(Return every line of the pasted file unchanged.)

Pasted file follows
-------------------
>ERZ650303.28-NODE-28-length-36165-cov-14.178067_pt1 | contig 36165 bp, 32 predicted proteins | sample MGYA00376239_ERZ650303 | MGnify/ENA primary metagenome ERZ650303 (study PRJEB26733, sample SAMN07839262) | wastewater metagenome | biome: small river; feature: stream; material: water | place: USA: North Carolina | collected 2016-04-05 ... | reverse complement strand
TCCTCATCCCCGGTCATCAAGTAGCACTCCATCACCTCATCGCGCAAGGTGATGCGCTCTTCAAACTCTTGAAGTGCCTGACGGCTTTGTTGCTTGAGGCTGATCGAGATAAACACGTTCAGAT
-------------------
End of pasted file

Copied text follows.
>ERZ650303.28-NODE-28-length-36165-cov-14.178067_pt1 | contig 36165 bp, 32 predicted proteins | sample MGYA00376239_ERZ650303 | MGnify/ENA primary metagenome ERZ650303 (study PRJEB26733, sample SAMN07839262) | wastewater metagenome | biome: small river; feature: stream; material: water | place: USA: North Carolina | collected 2016-04-05 ... | reverse complement strand
TCCTCATCCCCGGTCATCAAGTAGCACTCCATCACCTCATCGCGCAAGGTGATGCGCTCTTCAAACTCTTGAAGTGCCTGACGGCTTTGTTGCTTGAGGCTGATCGAGATAAACACGTTCAGAT